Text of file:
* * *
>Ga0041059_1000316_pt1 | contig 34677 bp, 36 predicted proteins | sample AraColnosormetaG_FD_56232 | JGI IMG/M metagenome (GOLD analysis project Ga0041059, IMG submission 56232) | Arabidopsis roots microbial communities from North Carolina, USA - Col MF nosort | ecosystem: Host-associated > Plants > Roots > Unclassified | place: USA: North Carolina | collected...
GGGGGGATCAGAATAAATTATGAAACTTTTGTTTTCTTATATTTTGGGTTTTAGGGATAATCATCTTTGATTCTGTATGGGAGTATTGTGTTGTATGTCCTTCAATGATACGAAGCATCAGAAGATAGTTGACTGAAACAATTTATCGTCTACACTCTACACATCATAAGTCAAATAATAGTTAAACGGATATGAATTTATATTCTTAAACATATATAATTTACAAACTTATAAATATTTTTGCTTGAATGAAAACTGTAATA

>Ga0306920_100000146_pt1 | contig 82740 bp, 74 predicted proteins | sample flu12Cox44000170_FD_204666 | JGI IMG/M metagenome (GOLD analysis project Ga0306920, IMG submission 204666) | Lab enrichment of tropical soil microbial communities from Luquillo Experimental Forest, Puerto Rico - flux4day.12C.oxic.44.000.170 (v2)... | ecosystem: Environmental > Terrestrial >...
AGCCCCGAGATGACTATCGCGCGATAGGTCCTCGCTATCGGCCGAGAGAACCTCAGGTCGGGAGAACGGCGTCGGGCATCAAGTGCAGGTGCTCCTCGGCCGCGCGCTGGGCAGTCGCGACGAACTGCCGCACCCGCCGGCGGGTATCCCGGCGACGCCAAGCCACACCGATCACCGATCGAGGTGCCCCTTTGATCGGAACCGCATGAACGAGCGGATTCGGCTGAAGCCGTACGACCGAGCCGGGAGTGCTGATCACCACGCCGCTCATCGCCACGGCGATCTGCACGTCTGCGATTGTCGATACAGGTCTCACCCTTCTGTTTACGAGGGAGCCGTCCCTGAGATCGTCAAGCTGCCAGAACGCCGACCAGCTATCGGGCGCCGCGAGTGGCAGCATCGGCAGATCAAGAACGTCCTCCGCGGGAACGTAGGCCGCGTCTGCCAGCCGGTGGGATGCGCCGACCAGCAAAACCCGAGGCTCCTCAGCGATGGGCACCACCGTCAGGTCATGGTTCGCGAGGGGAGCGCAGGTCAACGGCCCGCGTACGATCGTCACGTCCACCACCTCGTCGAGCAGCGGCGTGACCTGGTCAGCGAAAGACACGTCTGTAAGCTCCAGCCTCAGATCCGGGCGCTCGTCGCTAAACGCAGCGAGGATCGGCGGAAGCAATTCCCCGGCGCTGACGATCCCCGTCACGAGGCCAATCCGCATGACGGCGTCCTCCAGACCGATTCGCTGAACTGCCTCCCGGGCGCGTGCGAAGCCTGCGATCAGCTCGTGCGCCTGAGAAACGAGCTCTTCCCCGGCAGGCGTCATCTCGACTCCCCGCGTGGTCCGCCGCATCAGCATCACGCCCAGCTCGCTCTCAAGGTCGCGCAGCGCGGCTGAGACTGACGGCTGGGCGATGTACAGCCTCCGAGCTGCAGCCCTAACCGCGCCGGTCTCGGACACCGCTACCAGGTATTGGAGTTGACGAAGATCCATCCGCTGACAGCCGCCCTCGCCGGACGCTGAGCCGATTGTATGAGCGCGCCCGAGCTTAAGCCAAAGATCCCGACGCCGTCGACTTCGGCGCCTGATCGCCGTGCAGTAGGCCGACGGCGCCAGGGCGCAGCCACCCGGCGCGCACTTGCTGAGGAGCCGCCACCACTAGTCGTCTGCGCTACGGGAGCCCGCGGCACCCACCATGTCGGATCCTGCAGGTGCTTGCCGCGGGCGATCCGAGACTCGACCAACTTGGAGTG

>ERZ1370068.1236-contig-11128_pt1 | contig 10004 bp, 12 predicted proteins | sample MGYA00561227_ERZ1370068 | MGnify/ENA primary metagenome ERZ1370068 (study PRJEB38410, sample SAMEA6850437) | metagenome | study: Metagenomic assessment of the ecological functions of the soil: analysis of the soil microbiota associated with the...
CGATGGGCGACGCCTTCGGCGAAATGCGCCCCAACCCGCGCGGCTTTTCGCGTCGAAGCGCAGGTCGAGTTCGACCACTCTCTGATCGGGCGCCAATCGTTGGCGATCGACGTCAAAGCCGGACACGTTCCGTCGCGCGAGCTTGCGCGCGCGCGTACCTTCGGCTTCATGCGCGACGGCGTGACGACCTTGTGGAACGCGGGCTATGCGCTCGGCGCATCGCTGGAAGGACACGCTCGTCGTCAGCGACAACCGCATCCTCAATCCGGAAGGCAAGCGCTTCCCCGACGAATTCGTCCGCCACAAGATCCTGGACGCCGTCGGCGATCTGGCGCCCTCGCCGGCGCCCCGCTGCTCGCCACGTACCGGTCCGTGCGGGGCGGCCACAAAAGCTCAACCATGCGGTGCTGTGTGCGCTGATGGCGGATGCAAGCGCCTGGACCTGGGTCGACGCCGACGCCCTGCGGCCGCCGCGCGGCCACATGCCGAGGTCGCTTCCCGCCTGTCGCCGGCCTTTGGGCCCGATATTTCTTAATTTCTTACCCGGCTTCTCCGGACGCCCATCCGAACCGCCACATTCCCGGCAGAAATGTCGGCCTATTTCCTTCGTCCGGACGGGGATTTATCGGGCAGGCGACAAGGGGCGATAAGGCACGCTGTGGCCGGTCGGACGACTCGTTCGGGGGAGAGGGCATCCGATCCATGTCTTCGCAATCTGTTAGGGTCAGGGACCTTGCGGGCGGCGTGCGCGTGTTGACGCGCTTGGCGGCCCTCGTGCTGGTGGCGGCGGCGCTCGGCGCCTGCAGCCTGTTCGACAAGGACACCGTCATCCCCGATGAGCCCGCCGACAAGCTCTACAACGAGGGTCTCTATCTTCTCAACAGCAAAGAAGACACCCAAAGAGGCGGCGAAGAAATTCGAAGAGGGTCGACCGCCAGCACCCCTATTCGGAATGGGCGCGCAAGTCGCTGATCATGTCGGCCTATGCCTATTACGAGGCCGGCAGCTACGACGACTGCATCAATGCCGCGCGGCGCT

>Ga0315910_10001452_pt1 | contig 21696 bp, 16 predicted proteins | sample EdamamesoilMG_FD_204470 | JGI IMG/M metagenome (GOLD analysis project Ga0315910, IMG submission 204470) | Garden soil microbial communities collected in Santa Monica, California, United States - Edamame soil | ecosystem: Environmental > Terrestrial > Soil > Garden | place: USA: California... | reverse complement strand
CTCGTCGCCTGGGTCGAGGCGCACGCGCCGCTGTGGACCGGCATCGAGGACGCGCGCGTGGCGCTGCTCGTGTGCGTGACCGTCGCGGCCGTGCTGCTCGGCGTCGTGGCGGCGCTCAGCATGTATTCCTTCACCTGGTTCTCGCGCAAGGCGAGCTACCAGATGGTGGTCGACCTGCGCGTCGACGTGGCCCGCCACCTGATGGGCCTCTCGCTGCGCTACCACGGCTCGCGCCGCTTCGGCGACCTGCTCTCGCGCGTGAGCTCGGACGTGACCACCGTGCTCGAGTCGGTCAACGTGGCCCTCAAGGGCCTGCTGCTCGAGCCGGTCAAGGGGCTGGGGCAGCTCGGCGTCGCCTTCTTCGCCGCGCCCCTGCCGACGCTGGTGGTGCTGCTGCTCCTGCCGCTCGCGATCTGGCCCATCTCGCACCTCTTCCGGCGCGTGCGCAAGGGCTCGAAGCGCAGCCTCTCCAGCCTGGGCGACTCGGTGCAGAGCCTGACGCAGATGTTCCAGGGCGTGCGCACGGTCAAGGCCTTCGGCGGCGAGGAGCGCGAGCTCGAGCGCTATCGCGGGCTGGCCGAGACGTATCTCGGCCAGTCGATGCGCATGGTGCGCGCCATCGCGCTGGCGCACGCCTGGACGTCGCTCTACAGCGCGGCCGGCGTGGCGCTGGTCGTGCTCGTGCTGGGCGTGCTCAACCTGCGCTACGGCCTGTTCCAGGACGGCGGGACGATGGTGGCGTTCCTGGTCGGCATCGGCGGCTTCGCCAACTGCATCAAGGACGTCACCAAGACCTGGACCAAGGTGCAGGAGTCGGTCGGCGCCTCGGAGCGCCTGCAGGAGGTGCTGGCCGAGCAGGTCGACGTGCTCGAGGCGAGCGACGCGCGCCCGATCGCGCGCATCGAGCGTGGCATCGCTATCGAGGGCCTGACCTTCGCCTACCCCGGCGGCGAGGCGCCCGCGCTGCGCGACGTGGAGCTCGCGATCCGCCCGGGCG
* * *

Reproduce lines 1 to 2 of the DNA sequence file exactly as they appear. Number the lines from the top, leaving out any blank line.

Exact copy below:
>Ga0041059_1000316_pt1 | contig 34677 bp, 36 predicted proteins | sample AraColnosormetaG_FD_56232 | JGI IMG/M metagenome (GOLD analysis project Ga0041059, IMG submission 56232) | Arabidopsis roots microbial communities from North Carolina, USA - Col MF nosort | ecosystem: Host-associated > Plants > Roots > Unclassified | place: USA: North Carolina | collected...
GGGGGGATCAGAATAAATTATGAAACTTTTGTTTTCTTATATTTTGGGTTTTAGGGATAATCATCTTTGATTCTGTATGGGAGTATTGTGTTGTATGTCCTTCAATGATACGAAGCATCAGAAGATAGTTGACTGAAACAATTTATCGTCTACACTCTACACATCATAAGTCAAATAATAGTTAAACGGATATGAATTTATATTCTTAAACATATATAATTTACAAACTTATAAATATTTTTGCTTGAATGAAAACTGTAATA